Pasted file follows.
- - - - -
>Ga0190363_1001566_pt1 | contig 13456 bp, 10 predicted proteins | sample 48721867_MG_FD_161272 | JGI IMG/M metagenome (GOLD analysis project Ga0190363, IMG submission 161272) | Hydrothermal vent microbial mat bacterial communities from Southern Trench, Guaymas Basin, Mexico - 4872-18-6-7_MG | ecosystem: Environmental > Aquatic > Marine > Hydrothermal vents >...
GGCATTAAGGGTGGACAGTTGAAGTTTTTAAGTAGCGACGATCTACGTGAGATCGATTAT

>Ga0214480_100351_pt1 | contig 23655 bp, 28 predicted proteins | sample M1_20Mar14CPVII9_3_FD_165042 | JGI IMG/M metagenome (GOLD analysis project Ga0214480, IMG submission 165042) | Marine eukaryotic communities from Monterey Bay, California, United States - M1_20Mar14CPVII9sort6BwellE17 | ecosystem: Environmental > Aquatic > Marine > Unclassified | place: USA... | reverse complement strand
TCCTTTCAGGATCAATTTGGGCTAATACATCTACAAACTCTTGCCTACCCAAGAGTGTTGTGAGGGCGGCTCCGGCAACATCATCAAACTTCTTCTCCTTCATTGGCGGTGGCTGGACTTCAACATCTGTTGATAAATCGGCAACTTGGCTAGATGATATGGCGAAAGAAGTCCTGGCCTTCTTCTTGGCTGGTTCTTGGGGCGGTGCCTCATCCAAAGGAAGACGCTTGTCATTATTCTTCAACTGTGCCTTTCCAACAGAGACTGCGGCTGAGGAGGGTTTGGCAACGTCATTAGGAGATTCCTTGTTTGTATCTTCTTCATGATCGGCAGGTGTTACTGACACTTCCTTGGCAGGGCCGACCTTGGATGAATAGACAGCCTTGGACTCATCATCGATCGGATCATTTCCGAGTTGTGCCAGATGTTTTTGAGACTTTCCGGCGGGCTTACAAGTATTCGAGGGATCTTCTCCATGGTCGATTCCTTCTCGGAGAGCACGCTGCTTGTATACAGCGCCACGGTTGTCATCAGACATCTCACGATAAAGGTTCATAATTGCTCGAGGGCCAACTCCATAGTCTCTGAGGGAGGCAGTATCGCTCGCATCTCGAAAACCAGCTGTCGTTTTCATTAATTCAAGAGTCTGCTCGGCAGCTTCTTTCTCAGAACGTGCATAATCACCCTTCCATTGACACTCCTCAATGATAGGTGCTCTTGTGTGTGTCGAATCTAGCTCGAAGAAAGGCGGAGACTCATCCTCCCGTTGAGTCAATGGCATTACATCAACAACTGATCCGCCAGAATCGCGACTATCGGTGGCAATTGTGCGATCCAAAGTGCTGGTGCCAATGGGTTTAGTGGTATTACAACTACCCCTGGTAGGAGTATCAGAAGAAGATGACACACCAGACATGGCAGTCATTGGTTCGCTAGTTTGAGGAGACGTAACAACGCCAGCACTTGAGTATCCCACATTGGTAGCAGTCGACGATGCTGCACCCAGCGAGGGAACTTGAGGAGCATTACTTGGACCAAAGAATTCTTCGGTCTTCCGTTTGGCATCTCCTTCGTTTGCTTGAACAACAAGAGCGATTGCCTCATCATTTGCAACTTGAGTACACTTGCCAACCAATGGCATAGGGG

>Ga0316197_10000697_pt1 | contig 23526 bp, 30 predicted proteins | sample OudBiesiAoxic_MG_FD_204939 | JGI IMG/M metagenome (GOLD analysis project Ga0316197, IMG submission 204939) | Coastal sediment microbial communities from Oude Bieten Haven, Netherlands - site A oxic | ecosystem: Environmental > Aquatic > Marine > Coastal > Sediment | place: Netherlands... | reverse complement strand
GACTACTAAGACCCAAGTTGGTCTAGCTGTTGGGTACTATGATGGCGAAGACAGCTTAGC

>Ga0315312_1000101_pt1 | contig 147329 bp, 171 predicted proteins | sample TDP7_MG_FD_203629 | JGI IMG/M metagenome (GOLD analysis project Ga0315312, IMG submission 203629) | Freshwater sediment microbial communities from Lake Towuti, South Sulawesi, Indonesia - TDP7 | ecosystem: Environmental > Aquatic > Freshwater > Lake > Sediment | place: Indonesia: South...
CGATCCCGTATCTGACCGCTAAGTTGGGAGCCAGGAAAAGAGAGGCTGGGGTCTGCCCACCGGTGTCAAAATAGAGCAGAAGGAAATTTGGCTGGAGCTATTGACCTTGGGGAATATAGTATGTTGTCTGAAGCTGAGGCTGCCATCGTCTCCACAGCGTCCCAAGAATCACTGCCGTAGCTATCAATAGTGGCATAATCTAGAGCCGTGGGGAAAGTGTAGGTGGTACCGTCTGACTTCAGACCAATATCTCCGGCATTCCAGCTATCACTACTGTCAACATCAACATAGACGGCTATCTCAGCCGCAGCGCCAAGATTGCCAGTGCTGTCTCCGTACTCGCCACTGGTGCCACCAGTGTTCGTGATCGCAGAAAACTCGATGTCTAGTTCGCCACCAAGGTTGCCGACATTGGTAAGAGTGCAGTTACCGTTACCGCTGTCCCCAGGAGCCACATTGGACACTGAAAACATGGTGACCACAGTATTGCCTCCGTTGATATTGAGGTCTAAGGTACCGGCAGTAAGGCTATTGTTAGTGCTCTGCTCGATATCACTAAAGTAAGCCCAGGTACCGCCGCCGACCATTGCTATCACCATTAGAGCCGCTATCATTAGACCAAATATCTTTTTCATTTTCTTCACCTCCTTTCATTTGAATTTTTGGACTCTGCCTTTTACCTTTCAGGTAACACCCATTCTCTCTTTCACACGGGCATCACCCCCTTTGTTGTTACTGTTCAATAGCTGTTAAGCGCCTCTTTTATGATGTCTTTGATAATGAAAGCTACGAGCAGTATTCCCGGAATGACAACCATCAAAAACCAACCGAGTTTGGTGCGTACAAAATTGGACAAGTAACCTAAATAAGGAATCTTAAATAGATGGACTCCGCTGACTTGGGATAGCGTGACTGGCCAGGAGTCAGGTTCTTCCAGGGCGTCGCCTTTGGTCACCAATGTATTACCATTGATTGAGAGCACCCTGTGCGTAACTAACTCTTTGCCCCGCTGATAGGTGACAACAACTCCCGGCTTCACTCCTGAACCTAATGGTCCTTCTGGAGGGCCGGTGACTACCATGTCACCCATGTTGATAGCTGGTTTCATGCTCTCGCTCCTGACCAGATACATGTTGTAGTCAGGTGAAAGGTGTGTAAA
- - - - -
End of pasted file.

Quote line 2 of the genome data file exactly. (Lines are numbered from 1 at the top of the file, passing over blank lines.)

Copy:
GGCATTAAGGGTGGACAGTTGAAGTTTTTAAGTAGCGACGATCTACGTGAGATCGATTAT